Last week Amazon announced the Echo Look. They're calling it a "handsfree camera and style assistant." It has all the abilities of an Amazon Echo but it also uses machine learning and advice from fashion specialists to give you outfit suggestions.
A new patent suggests that the Echo Look is just the beginning of Amazon's transition into the world of fashion. Right now, the e-commerce company sells the Amazon Essentials brand but they have plans to become a custom clothing manufacturer too.
The patent is for an on-demand apparel manufacturing system. It will fill online orders for clothing, accessories and linens. Customers will place orders online, probably through an app, and Amazon will produce and ship the clothing.
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The patent schematics show the factory and The New York Times gave details on the process: One machine prints the pattern on the fabric and the next machine cuts out the pattern while a camera analyzes it to check for mistakes. Then a robotic arm will place the cutouts onto the conveyor belt, which leads to the sewing station. A machine or attendant will stitch the cutouts together. Lastly, there’s a quality control station before the finished product is packed and shipped.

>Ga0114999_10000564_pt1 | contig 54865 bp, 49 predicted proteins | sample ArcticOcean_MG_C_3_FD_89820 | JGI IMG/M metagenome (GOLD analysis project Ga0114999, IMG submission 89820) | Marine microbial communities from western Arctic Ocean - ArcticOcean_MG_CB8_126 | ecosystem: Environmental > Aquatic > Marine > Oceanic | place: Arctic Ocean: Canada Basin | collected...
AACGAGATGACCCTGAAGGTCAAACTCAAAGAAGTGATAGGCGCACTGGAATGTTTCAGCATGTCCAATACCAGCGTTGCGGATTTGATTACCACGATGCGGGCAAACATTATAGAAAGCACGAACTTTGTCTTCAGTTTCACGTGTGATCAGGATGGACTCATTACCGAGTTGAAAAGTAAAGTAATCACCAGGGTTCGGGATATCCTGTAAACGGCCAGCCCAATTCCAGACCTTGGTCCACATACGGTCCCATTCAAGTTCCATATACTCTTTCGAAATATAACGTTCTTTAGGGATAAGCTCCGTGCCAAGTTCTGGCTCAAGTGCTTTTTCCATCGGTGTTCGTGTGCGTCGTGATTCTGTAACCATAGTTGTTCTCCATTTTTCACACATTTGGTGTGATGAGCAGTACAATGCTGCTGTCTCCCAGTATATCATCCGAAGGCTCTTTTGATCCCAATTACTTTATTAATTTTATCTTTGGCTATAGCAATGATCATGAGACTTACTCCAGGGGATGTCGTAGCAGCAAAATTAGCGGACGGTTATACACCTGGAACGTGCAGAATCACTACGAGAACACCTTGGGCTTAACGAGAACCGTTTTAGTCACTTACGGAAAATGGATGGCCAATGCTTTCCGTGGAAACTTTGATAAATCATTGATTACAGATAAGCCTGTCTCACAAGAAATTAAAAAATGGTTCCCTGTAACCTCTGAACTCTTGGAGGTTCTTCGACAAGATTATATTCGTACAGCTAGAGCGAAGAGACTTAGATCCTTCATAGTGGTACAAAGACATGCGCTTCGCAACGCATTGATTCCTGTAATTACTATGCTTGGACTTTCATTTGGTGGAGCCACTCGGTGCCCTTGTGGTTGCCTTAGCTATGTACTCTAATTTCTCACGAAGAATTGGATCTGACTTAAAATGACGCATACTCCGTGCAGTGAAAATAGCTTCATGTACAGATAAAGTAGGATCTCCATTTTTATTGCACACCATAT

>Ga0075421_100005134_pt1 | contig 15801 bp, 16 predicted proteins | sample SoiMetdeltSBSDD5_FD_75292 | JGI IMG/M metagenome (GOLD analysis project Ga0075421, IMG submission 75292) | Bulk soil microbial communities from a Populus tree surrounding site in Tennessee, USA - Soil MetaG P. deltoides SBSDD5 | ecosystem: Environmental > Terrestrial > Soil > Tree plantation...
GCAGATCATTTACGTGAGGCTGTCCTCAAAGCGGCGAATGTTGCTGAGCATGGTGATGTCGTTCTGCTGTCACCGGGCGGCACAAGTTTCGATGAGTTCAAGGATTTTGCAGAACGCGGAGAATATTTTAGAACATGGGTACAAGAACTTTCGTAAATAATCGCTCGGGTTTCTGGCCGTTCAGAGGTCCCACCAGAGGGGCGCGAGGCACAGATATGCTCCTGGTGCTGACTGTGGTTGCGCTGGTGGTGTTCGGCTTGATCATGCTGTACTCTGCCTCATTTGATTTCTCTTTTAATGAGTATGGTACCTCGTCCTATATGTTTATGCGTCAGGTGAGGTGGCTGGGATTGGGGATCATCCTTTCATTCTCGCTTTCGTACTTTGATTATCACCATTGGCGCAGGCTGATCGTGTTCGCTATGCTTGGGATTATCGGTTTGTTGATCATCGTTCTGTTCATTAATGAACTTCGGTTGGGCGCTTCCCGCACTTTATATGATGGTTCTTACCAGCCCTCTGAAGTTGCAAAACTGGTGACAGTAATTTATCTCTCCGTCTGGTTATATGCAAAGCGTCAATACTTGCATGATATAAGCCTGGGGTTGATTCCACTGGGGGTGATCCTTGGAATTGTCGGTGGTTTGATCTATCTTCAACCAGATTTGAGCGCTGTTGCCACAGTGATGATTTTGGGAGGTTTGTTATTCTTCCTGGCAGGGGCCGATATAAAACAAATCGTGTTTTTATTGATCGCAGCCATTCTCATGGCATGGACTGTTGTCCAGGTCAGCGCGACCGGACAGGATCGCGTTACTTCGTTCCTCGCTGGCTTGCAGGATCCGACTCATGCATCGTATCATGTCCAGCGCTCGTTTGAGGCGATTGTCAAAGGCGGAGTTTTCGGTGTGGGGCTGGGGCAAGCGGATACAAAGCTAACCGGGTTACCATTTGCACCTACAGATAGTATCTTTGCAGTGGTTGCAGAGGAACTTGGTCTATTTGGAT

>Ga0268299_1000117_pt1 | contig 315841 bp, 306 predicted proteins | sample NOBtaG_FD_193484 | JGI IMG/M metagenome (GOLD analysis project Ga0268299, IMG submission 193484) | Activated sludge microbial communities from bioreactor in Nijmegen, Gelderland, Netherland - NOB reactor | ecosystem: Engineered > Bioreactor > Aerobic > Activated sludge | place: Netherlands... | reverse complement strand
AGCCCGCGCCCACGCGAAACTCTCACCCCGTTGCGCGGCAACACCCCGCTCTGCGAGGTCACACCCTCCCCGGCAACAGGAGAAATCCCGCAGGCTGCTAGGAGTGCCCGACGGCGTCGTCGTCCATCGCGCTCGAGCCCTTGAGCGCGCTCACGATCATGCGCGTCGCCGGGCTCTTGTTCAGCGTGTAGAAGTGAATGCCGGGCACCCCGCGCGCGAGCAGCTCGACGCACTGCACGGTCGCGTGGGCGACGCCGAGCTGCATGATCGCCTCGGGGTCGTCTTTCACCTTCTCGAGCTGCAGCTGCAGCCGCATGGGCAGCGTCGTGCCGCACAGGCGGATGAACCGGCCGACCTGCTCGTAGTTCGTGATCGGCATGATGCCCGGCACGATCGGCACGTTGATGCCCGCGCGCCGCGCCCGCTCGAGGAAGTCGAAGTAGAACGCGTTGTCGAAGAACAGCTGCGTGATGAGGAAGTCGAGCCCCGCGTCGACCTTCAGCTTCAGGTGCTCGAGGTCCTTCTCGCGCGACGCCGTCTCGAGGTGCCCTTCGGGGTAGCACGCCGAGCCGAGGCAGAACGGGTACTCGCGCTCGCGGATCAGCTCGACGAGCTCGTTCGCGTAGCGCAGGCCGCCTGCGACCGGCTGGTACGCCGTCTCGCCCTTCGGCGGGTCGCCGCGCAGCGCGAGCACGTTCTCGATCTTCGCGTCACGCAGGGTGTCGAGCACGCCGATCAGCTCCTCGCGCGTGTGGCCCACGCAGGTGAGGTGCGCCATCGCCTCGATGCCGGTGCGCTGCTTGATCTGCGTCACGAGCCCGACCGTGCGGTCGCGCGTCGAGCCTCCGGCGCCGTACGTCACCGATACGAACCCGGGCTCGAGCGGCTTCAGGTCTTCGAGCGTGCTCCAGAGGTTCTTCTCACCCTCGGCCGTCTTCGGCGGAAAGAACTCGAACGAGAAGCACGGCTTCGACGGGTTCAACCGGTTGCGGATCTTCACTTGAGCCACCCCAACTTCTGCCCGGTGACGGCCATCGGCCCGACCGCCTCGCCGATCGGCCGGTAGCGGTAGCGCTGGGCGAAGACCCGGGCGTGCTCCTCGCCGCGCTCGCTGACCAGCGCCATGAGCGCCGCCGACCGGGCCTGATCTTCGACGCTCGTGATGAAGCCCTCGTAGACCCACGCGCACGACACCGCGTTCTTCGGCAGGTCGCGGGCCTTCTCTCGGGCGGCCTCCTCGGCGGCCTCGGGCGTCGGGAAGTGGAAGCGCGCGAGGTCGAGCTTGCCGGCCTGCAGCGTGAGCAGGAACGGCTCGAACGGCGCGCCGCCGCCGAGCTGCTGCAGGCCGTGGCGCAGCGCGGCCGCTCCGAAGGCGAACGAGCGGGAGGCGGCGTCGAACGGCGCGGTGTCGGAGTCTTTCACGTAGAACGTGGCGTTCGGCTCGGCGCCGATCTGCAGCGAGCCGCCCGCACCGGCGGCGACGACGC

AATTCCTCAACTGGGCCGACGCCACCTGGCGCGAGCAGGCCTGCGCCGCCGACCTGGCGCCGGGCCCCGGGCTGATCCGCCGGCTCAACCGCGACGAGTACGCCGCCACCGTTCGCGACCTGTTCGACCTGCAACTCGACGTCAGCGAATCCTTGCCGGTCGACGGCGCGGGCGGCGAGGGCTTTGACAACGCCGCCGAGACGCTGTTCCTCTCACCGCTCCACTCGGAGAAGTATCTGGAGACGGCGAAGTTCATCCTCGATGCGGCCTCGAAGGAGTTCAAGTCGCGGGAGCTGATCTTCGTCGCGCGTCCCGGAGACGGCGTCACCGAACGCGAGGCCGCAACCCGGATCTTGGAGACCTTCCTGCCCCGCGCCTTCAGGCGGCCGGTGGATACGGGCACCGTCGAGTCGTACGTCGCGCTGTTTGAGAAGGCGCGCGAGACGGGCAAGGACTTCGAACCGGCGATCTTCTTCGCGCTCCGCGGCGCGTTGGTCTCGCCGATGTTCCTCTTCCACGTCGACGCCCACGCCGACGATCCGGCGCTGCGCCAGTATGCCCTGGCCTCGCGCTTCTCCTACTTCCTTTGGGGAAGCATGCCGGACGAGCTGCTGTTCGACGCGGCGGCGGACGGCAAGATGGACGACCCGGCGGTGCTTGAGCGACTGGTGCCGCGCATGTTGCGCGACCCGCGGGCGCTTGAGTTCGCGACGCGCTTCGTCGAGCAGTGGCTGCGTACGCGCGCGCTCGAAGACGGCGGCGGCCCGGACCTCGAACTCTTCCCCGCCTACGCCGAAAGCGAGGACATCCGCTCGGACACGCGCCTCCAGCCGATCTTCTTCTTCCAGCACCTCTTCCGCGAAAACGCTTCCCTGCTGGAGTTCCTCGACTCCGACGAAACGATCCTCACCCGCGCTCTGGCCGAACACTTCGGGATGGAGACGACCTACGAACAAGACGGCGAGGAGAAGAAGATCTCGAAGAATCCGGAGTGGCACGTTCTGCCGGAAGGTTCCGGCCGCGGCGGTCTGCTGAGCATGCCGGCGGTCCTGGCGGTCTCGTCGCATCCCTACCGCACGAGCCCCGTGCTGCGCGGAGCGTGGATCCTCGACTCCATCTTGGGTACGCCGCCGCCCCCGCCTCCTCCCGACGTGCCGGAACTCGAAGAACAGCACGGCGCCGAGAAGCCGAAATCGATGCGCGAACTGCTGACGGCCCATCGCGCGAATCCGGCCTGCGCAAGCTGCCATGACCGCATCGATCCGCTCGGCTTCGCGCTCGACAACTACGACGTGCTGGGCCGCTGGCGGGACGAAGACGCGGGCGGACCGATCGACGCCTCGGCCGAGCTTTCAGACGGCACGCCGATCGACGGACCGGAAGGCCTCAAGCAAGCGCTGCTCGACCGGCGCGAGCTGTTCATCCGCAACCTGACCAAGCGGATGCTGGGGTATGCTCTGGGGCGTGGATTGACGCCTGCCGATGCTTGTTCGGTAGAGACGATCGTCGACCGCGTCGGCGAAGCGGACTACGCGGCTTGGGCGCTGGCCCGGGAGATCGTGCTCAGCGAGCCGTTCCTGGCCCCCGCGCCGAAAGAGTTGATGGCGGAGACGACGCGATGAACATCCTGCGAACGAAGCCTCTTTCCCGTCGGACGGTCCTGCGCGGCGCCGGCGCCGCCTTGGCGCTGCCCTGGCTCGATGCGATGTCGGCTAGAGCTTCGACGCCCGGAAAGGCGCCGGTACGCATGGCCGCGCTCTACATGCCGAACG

Even with free return policies, many shoppers are still wary of buying clothes online because it's a hassle when items don't fit. A source told The New York Times that Amazon might combat this issue with custom-fit clothing that is based specifically on the customer's measurements. The source said that Amazon has a camera and scanning software that can determine a customer's measurements.
Amazon declined to comment on whether or not this camera and software will be incorporated into the Echo Look. If so, not only would Amazon have a styling component, but it would also be the brand, the tailor, the seamstress and the retailer.
Whoa, talk about taking over! This could be a turning point for online clothing and traditional retailers like Macy's could suffer. So far, Amazon has done a great job of competing with the big dogs. Amazon Prime perks challenge Walmart and Amazon Video challenges Netflix. Don't even get me started on Alexa, she's everywhere!